In 1269, Kublai Khan sent another 20,000 troops to replace those in the previous year’s fighting. More than 3,000 Song ships attacked the Mongol forts on the Han River in an effort to break the blockade, but 500 ships were sunk by Kublai Khan’s brilliant admiral Liu Cheng, who had defected to the Mongols. Mongol and Chinese troops clambered aboard the Song vessels and beheaded hundreds of Song soldiers and sailors.
The besieged Song tried several unsuccessful attempts to break out but were defeated each time with thousands of casualties. In 1271, 100 Song ships successfully broke through a boom across the Han River to bring 3,000 soldiers and much-needed supplies to reinforce Xiangyang. The siege dragged on with no real advantage for either side until Kublai Khan decided to send a Muslim engineer captured during the siege of Baghdad to China to build a giant 40-ton trebuchet that could hurl 220-pound projectiles more than 600 feet to breach the cities’ walls. After a few days, a breach was opened and Mongol troops stormed through to meet the Chinese defenders. For days, men fought and died in the vicious battle at the breach.
The Song were able to throw more soldiers into Fancheng to defend the breach from a pontoon bridge that connected Xiangyang across the Han River. The Mongols called off the assault on the breach and used their giant trebuchet to widen the breach and destroy the pontoon bridge. Incendiary bombs fired from the trebuchet struck the bridge and consumed it. With Fancheng cut off from reinforcements, the Mongols assaulted the widened breach. The disheartened defenders held on for several hours before resistance broke and the Mongols poured into the city and began massacring the inhabitants. The Mongols took the last 3,000 Song soldiers and 7,000 inhabitants to the walls facing Xiangyang and in full view slit the prisoners’ throats and threw them off the wall.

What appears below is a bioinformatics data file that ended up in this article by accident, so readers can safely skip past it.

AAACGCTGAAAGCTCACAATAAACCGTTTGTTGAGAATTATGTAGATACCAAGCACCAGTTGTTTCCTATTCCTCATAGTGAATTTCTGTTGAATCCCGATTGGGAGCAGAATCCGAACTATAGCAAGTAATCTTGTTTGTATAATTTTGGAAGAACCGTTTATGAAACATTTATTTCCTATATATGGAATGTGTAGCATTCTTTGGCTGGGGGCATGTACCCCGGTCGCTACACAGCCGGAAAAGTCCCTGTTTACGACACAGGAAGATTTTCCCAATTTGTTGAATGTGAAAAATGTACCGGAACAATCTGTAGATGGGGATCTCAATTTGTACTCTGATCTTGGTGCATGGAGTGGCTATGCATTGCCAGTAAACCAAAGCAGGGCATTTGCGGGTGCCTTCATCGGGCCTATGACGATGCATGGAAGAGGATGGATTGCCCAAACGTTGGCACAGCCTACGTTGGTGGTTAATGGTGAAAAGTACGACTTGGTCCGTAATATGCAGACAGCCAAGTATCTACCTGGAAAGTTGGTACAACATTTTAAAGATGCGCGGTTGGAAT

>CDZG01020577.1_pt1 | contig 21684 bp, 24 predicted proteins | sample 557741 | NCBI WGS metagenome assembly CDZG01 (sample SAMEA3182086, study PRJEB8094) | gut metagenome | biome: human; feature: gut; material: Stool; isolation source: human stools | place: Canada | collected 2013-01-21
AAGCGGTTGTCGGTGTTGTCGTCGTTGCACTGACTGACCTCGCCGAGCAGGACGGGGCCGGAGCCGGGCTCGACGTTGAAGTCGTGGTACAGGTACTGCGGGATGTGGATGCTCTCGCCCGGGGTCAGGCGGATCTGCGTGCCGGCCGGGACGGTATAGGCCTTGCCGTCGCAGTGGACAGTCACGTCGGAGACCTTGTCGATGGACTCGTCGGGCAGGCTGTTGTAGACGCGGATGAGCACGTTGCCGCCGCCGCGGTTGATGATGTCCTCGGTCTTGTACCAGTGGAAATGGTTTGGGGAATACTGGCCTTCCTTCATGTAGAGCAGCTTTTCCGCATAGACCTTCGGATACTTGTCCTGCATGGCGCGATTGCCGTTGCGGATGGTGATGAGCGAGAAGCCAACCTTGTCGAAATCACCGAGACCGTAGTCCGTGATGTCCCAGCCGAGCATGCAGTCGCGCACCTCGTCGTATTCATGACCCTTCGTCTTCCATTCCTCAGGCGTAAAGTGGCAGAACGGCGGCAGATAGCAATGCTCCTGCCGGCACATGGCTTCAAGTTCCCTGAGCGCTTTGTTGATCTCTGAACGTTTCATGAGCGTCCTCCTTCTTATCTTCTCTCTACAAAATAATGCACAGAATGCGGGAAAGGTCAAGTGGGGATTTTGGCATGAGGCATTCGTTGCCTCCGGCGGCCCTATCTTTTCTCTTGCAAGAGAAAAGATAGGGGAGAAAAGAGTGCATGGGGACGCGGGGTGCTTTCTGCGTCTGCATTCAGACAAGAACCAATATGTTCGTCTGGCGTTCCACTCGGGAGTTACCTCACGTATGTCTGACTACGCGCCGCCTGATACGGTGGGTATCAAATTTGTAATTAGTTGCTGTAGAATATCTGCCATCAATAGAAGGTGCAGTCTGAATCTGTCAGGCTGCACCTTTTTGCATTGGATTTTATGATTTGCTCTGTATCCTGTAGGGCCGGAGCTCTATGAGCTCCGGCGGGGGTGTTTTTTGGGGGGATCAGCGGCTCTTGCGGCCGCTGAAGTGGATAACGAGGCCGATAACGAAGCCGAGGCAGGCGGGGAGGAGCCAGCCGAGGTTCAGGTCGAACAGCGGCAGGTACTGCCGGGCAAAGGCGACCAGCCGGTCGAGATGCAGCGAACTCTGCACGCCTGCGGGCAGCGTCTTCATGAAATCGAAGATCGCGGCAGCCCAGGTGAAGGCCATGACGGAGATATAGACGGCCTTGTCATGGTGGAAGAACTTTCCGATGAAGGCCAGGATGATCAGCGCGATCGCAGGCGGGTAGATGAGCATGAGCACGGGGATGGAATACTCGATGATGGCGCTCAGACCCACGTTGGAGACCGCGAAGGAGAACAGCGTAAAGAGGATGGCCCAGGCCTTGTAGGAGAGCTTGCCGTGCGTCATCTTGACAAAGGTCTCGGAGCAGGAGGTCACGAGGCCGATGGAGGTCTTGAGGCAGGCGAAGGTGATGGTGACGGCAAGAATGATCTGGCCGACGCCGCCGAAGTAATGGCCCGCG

The Mongols then dismantled their giant trebuchet and repositioned it across the river facing Xiangyang. The first shot from the trebuchet forced a tower to collapse in a great crash as the Song inhabitants screamed in terror. Kublai Khan offered to spare the inhabitants and to reward the Song commander if he would surrender the city. Xiangyang was surrendered and the Song heartland was open to the Mongols. The siege had lasted from 1268 to 1273.